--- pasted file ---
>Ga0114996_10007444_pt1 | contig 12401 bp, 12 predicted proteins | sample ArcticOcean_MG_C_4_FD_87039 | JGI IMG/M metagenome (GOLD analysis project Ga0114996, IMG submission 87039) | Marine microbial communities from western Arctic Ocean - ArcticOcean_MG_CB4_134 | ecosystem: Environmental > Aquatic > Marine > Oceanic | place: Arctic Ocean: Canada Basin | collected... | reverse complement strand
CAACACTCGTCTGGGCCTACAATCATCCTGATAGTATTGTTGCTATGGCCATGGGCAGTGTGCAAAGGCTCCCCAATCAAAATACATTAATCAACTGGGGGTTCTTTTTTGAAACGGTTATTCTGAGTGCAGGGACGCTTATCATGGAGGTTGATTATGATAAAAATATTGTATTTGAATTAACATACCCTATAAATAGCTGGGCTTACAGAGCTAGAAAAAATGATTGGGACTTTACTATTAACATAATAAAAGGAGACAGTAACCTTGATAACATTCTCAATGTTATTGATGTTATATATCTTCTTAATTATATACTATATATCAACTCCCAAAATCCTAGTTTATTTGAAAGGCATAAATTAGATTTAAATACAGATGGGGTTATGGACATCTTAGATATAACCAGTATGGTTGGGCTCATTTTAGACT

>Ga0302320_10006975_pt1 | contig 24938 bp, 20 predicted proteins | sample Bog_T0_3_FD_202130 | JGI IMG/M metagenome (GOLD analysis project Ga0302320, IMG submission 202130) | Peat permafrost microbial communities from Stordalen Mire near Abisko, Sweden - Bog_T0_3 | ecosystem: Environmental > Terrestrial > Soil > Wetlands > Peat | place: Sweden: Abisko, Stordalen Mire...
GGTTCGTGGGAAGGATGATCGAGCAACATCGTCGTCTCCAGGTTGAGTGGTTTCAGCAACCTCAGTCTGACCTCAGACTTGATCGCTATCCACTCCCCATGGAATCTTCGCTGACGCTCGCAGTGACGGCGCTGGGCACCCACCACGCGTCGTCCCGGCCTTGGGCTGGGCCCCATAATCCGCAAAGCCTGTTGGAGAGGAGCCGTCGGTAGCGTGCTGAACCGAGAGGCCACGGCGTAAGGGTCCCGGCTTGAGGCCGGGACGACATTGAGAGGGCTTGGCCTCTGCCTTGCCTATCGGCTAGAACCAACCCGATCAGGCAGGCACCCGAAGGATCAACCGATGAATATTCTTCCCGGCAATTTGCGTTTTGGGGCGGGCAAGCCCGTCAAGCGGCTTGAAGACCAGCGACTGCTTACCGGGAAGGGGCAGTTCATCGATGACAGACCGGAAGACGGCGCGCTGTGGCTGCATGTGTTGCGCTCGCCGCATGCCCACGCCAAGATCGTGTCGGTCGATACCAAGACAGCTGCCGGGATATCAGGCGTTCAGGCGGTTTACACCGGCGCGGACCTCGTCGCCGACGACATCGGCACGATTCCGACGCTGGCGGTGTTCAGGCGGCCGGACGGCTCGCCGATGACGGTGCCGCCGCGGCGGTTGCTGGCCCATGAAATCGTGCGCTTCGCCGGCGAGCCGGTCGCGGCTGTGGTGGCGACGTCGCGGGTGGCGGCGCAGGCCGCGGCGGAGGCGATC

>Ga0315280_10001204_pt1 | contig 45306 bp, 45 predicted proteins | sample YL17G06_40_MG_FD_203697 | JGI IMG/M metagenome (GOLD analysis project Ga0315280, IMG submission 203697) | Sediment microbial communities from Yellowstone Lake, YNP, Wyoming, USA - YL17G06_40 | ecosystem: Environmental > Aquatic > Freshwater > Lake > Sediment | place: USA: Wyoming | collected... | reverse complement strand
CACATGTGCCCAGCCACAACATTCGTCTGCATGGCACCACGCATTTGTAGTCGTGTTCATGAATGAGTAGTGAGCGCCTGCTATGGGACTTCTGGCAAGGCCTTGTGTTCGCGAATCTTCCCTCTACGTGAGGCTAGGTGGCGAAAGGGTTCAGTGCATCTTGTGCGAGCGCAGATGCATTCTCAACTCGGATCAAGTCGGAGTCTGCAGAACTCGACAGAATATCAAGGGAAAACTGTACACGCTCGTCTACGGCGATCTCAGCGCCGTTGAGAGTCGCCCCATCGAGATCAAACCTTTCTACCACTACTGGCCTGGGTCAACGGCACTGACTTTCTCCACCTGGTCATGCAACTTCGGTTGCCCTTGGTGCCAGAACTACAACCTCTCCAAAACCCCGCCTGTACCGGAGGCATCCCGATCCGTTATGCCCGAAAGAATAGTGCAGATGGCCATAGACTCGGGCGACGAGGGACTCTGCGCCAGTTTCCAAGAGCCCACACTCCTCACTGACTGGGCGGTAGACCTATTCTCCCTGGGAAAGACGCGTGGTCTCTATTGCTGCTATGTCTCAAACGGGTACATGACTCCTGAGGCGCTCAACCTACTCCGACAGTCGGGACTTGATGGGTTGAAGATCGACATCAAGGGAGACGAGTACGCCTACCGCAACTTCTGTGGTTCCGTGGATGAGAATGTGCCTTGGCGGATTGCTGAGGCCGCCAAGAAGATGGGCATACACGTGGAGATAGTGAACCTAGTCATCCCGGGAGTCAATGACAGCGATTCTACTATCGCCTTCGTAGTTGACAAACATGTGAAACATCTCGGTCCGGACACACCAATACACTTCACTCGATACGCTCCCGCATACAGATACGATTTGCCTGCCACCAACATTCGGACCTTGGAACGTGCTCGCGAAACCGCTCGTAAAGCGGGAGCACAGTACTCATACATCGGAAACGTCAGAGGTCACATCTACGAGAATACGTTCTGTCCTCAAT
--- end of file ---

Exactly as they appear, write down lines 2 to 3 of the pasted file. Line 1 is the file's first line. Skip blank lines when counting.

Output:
CAACACTCGTCTGGGCCTACAATCATCCTGATAGTATTGTTGCTATGGCCATGGGCAGTGTGCAAAGGCTCCCCAATCAAAATACATTAATCAACTGGGGGTTCTTTTTTGAAACGGTTATTCTGAGTGCAGGGACGCTTATCATGGAGGTTGATTATGATAAAAATATTGTATTTGAATTAACATACCCTATAAATAGCTGGGCTTACAGAGCTAGAAAAAATGATTGGGACTTTACTATTAACATAATAAAAGGAGACAGTAACCTTGATAACATTCTCAATGTTATTGATGTTATATATCTTCTTAATTATATACTATATATCAACTCCCAAAATCCTAGTTTATTTGAAAGGCATAAATTAGATTTAAATACAGATGGGGTTATGGACATCTTAGATATAACCAGTATGGTTGGGCTCATTTTAGACT

>Ga0302320_10006975_pt1 | contig 24938 bp, 20 predicted proteins | sample Bog_T0_3_FD_202130 | JGI IMG/M metagenome (GOLD analysis project Ga0302320, IMG submission 202130) | Peat permafrost microbial communities from Stordalen Mire near Abisko, Sweden - Bog_T0_3 | ecosystem: Environmental > Terrestrial > Soil > Wetlands > Peat | place: Sweden: Abisko, Stordalen Mire...